it the feast of the Assumption a holy day of obligation in all places, like Christmas?
It is a holy day in the U.S. Since we usually have fewer holy days than most places, I think that it is likely a holy day ‘everywhere’ but if there is a place where it is not, somebody will surely tell us!
That being so, one other thing that is particular to the U.S. for sure (not sure if in other places). . .if the feast of Mary, Mother of God (January 1), The Assumption (August 15) or All Saints Day (Nov 1) fall on a SATURDAY or a MONDAY, then the obligation to attend Mass is lifted. But only on those days. Since it is a Friday this year, you must attend either a vigil (which it is now too late to do on the East Coast anyway) or a Mass on the day. But next year Assumption will fall on a Saturday and the obligation will be lifted. In 2010 it will fall on a Sunday so you’re covered because you will be at Mass anyway. In 2011 it will fall on a Monday and again, the obligation will be lifted. In 2012 it will fall on a Wednesday and you’ll have to go.
Each country chooses it’s own Holy Days of Obligation in addition to the universally required days. You have to go to mass!
I’d say it’s the bishops (not the country) which choose either to add days (say for patron saints) or to (in the case of the U.S.) transfer the feasts to a Sunday or to abrogate the obligation for some days if they are on Sat. or Mon.). . .I think if I remember correctly there are 10 ‘universal’ holy days of obligation but the bishops of a country can request indults to make changes to some but not all of those days.
it is a holy day of obligation here in scotland. i shall be going tonight at 7.30pm
me too, here in England. I have been known to forget, but I set up a reminder this year .
me too, here in England. I have been known to forget, but I set up a reminder this year
Yep, it’s a Holy Day of Obligation in England. I attended Mass this morning. I believe the Feast of the Assumption is a day of obligation in most countries throughout the world, and even if it isn’t, I think people should attend anyway (if possible).
In Wales it is a Holy day of obligation; I have Mass at 19.30.
It’s not in Canada.
Except in Hawaii.
It does seem confusing. I saw some sites which only gave Christmas and New Year’s (Mary Mother of God) as Canadian holy days. I saw other sites that listed those 2 and also Epiphany, Ascension, All Saints, as holy days. (of course, Sundays are supposed to be holy days of obligation as well).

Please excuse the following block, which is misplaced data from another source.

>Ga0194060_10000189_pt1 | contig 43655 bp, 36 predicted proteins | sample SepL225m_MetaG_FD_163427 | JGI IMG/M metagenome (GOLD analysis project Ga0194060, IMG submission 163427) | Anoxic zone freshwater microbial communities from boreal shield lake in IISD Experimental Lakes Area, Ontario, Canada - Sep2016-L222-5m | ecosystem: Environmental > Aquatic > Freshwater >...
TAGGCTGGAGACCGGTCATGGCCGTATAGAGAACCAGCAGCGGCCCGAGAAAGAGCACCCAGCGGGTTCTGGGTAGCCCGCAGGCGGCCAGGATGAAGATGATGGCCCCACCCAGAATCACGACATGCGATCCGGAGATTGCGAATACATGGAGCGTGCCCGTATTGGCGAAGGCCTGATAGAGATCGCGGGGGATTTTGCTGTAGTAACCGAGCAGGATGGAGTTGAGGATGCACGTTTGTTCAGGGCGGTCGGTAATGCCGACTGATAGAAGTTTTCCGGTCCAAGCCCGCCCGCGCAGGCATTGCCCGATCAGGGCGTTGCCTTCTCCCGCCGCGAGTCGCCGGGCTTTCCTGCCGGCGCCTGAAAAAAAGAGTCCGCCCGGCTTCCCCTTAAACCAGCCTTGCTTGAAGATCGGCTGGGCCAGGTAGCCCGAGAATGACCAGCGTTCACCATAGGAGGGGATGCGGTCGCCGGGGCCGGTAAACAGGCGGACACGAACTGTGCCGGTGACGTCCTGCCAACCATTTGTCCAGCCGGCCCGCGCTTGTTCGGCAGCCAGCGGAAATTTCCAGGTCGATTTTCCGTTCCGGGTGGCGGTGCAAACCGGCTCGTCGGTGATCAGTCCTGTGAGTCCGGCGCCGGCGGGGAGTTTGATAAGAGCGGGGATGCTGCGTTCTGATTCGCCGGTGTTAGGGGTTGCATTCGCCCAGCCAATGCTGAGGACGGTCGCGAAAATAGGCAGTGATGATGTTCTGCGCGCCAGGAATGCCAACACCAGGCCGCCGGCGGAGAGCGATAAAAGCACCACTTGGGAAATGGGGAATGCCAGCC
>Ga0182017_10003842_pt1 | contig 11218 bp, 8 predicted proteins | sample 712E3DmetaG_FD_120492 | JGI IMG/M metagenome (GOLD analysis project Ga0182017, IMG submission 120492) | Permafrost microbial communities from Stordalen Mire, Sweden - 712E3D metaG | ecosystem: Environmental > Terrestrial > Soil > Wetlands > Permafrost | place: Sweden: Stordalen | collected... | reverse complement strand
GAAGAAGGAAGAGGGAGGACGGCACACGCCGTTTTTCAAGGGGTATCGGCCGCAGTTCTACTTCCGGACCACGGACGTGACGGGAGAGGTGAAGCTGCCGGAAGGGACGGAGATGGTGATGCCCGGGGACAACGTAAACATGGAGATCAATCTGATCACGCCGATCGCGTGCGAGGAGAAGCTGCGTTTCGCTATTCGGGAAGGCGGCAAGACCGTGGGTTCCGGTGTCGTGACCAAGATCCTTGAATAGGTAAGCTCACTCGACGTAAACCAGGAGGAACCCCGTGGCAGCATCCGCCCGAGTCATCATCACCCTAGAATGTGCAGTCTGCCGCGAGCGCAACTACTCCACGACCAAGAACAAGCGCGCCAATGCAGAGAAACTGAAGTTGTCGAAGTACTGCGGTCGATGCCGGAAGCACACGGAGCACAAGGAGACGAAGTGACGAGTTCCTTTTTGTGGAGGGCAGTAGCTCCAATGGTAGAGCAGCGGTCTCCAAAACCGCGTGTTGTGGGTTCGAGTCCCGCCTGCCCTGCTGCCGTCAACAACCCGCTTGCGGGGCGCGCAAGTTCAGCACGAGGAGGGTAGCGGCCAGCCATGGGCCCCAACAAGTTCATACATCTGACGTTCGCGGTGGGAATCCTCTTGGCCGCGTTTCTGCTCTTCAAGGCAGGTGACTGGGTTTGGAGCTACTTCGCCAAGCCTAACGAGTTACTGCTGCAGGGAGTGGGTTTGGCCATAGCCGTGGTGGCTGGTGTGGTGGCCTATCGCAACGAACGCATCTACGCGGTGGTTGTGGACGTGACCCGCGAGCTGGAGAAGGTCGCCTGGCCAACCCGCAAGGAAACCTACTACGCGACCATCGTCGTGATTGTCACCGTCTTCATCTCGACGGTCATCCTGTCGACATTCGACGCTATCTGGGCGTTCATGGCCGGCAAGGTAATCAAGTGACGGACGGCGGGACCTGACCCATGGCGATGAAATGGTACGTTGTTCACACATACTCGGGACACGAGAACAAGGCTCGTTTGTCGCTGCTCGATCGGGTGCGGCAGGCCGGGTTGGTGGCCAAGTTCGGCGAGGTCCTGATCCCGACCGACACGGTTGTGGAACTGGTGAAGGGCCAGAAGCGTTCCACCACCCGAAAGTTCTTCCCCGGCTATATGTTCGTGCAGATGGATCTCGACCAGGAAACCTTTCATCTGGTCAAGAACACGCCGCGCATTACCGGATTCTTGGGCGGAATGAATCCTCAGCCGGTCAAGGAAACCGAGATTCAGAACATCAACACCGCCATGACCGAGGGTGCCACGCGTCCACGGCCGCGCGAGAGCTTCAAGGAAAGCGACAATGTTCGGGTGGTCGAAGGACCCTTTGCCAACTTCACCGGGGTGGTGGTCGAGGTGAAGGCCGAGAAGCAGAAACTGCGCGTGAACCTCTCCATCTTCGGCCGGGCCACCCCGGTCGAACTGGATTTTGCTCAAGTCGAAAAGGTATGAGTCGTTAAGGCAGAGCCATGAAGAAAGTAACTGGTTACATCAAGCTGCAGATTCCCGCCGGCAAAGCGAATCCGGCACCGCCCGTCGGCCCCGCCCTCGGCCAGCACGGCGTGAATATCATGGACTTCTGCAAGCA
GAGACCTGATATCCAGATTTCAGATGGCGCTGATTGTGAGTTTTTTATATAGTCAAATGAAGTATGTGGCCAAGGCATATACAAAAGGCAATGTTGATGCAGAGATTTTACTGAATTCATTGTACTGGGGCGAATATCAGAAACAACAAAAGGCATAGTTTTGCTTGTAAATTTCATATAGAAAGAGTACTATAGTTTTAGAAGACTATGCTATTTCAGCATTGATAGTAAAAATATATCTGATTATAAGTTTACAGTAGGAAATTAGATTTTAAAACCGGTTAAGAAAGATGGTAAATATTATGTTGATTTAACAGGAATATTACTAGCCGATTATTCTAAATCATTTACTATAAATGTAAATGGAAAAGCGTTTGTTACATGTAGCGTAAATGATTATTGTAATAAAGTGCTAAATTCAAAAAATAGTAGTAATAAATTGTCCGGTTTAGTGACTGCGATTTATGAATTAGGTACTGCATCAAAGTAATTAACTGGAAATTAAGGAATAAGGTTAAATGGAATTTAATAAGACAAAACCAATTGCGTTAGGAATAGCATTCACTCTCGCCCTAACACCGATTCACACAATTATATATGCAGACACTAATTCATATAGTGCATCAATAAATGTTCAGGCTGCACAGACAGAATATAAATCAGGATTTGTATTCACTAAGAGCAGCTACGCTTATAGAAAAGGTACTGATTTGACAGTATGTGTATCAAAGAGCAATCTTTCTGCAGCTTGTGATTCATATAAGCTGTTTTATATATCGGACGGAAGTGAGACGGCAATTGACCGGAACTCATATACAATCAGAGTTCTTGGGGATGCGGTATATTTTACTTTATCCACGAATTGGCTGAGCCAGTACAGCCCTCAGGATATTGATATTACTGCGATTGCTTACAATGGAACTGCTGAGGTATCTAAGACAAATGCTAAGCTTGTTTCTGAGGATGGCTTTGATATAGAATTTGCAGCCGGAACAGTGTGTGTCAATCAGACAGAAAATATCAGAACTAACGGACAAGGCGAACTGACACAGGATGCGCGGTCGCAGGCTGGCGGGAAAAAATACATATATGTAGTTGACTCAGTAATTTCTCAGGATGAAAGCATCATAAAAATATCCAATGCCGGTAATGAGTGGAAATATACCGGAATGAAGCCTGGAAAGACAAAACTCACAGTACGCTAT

The Universal Church lists the Assumption as a Holy Day but again, I have seen sites in which “Canada” does not list it as a holy day.
Not in Hawai’i? Oh well. Apparently not in Canada either. Still seems to be though in England, Ireland, Scotland, Wales, etc.
I love these fora. You learn something new every day.
I wonder why not Hawaii? Any ideas?
It’s a Holy Day of Obligation where I live and the Priests should announce that missing this mass is a mortal sin unless there is some good reason for missing. There’s plenty of churches and masses here, so no real reason to miss…
It is a Holy Day of Obligation in the diocese of Richmond.
Where holy days of obligation are concerned etc., one can always phone one’s parish or diocesan offices for clarification of what applies on one’s own local calendar.
It is a HDO in Australia too.
Miscellaneous Note #6, Liturgical Calendar for Dioceses of the United States of America:
In a decree dated March 23, 1992, the bishop of Honolulu designated Christmas and the Immaculate Conception as the only two holy days of obligation for the State of Hawaii. This implements the indult received from the Congregation for Divine Worship and the Discipline of the Sacraments on May 26, 1990, and the subsequent nihil obstat from the USCCB allowing Hawaii to legislate on this matter in accord with the policies of the Conference of Bishops of the South Pacific (CEPAC).
Is it a mortal sin to miss Mass on a holy day of obligation then?
I went to Mass yesterday (here in England) at 8:00 and there weren’t many people there at all; the church was about a quarter full.